Alexandra Posadzki of The Canadian Press had an article published in The Toronto Star recently, discussing some of the factors associated with purchasing a home that was once the site of a marijuana grow operation. The major upside identified in the article has to do with price: one can expect such a home to have a reasonable discount applied. But there are some issues you can expect to encounter, such as securing a mortgage from a bank or getting the home insured. Apparently, major banks and insurance providers are shying away from these properties, even after proper renovations have been done and several years have passed since the crime was committed. The justification for this, according to the banks, is that the home is likely inhabitable, because running a grow operation requires pesticide use, and often mould can become a serious issue. In such cases, the onus falls on the potential homebuyers to prove that the house is livable, a process that requires the financing of multiple, and pricey, tests.
Posadzki refers to the problem as “home stigmatization,” and such a problem extends beyond just drug related crimes.
Mark Weisleder of The Toronto Star makes a very interesting point. More often than not, as a potential homebuyer, the chances of your real estate agent willingly offering up information about a home’s shadowy past, is slim to none. But this is not because the lie of omission will help make the sale, real estate agents themselves are often kept in the dark about the home’s past. If a real estate agent knows about a murder, for example, they are obligated to disclose this under their Code of Ethics as a material fact. The problem is if the agent doesn’t know about it, there is nothing to disclose. Weisleder’s recommendation is that homebuyers conduct their own research, offering up two online resources that will help you find out whether or not a crime was committed in the home, and what kind of crime it was. To check out these resources for yourself, visit HomeVerified and IVerified (http://iverify.com/).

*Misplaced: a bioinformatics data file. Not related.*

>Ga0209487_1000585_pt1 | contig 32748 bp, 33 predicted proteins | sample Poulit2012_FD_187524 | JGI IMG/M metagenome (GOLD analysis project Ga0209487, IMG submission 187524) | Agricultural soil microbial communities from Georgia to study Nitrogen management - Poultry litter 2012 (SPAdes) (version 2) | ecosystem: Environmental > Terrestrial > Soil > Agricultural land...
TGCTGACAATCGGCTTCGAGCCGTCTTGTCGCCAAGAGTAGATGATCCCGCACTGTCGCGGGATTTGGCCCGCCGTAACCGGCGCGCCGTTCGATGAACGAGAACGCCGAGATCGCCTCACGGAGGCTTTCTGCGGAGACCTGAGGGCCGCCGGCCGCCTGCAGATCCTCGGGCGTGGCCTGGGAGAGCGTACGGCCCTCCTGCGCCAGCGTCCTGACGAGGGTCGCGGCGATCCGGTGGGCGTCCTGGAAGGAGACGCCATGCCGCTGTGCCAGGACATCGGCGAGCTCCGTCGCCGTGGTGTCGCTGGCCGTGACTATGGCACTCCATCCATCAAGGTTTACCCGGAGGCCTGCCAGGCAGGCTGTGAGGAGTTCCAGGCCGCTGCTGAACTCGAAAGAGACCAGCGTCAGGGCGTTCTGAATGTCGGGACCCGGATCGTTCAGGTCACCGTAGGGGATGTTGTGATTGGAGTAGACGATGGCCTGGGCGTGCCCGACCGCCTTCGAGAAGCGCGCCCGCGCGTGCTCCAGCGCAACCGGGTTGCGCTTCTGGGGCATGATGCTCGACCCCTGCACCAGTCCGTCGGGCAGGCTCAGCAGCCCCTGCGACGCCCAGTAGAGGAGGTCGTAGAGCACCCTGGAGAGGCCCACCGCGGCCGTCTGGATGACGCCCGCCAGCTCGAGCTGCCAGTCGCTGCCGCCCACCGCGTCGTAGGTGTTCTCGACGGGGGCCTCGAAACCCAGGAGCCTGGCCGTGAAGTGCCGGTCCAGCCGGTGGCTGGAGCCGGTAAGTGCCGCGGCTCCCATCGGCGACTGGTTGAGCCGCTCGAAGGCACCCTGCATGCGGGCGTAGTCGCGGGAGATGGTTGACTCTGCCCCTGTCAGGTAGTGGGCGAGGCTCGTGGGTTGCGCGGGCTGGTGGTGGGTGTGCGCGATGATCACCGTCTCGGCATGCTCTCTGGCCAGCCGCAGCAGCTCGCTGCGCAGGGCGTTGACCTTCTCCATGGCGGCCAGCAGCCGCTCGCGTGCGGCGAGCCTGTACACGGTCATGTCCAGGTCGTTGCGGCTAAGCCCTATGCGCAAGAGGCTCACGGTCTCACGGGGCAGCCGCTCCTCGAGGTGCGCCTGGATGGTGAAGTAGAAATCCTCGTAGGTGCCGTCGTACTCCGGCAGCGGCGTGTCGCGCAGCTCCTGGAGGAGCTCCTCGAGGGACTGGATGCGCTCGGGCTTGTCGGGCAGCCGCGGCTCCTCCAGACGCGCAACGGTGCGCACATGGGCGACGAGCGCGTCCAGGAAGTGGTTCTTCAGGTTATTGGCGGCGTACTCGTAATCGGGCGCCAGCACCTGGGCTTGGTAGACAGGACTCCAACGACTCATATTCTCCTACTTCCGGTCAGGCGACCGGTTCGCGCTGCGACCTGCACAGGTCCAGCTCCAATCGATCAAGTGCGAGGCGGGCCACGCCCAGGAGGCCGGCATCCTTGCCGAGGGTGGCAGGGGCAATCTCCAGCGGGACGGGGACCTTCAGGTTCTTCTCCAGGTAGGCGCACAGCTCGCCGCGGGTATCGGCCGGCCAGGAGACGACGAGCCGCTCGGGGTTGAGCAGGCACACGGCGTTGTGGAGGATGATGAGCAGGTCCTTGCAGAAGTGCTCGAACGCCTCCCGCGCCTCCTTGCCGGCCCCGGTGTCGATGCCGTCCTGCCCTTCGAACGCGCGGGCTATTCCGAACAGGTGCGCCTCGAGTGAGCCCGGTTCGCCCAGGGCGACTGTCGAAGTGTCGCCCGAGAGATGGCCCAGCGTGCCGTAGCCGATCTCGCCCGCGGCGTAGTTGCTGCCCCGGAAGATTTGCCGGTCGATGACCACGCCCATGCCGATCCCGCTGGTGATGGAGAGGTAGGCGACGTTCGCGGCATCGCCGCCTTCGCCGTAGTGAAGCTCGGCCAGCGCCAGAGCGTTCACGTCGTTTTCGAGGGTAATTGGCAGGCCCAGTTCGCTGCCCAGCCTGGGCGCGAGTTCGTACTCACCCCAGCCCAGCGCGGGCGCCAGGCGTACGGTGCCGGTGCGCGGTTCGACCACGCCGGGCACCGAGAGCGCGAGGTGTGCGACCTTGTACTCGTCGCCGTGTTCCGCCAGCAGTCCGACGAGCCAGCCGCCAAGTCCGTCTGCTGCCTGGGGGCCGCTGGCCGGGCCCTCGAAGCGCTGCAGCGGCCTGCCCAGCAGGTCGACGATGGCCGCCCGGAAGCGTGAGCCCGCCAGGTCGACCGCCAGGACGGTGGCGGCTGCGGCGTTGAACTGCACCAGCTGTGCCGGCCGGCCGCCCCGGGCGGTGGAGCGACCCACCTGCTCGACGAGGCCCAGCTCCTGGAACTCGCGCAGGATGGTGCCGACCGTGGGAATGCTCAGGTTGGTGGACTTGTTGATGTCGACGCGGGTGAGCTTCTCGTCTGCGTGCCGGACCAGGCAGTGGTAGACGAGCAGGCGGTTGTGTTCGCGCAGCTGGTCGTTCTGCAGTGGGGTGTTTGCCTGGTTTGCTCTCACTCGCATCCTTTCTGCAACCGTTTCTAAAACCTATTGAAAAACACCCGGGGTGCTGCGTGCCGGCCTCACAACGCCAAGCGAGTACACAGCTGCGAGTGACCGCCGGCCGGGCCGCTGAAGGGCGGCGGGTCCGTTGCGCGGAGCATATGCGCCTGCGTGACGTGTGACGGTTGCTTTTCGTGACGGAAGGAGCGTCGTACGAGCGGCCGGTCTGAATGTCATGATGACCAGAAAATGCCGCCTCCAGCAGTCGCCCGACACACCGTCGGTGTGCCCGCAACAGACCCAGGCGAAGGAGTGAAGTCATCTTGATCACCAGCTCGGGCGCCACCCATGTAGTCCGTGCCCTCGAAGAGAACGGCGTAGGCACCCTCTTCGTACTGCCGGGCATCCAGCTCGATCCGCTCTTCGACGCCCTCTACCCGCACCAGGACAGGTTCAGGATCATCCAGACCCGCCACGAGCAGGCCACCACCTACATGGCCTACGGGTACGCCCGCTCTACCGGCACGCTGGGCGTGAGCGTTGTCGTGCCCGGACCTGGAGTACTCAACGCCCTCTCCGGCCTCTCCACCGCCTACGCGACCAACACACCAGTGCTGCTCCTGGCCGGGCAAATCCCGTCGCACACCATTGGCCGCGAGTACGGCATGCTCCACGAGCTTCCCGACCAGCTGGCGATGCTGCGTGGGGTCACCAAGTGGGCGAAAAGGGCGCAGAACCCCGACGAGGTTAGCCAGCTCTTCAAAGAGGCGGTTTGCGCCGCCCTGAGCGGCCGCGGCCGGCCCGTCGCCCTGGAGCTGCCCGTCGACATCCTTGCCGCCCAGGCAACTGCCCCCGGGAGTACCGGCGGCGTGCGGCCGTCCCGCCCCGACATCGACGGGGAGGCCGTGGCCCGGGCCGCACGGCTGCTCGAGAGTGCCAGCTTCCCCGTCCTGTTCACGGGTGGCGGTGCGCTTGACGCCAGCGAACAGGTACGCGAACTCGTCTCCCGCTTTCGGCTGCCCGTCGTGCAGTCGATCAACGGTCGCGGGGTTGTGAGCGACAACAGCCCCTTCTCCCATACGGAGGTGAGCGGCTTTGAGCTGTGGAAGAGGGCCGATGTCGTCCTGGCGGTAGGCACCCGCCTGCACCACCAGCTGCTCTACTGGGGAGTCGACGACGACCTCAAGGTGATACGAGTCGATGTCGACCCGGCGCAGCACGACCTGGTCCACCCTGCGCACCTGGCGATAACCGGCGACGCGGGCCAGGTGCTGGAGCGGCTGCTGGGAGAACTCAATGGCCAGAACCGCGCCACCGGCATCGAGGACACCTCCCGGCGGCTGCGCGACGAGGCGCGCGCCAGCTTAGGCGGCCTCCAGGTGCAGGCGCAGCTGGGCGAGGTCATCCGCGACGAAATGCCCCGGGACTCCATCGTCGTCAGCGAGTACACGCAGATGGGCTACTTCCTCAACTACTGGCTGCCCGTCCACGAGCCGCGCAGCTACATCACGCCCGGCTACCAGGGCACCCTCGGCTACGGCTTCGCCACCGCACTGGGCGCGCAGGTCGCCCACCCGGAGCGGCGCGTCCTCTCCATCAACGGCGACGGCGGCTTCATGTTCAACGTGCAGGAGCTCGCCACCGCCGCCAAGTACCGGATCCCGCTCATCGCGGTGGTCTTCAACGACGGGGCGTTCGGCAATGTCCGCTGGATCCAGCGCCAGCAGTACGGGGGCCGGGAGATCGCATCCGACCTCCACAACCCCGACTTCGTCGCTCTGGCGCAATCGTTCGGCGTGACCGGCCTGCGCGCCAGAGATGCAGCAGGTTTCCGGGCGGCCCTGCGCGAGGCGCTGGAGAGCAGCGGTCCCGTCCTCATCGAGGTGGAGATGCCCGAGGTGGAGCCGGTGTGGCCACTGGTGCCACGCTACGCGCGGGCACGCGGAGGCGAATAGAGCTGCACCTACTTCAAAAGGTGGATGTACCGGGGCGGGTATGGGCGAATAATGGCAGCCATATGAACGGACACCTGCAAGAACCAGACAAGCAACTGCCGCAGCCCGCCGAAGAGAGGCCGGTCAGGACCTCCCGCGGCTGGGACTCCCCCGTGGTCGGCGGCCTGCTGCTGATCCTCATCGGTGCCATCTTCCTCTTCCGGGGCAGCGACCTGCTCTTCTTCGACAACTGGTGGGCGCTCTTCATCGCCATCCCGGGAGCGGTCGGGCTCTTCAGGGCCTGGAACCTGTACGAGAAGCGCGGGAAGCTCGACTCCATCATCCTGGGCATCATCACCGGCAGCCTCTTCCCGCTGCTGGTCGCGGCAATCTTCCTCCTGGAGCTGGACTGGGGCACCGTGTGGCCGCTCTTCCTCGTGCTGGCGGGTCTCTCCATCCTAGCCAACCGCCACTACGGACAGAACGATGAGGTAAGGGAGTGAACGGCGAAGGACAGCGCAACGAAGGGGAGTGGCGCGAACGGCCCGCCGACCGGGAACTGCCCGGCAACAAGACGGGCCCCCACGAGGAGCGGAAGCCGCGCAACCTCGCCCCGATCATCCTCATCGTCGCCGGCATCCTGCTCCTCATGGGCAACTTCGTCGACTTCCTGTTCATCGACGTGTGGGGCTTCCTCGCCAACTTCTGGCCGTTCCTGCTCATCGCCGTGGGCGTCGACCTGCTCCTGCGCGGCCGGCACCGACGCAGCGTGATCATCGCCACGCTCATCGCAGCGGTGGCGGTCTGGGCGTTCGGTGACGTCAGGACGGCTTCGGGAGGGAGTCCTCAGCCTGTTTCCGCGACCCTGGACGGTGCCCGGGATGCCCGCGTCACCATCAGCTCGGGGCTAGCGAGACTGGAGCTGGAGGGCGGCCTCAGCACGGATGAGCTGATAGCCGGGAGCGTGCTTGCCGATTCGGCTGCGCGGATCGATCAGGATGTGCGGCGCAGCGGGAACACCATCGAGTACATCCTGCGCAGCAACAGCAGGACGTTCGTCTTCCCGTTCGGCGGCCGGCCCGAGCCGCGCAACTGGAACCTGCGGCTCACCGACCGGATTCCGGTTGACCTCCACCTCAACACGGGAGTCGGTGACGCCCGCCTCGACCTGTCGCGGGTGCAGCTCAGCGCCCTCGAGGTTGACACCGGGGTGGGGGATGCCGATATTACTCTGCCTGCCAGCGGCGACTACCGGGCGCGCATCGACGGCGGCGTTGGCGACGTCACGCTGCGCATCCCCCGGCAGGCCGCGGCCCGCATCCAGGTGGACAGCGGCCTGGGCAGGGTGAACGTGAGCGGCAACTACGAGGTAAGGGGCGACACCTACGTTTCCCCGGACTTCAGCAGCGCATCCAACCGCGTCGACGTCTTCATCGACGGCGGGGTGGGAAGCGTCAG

James Armstrong of Global News also discusses the phenomenon of home stigmatization, providing another resource that homebuyers can use to shed light on a home’s criminal history. Housecreep, developed by Toronto-native Robert Armieri, is described as a hub of “stigmatized” homes, listing homes where people have died, and if drugs have been grown or sold. It even goes a step further, letting you know if a famous celebrity used to live there. At the moment, most of the entries are for the GTA, with particular neighbourhoods being showcased, like Regent Park, Cabbagetown and Parkdale but many of the other approximately 2,000 listings are from around Canada and the United States.
Housecreep is interesting, in that, the information provided on the site is crowdsourced, which means that people have to sign up and provide the information about their home’s past. This raises questions about the validity of the information being provided.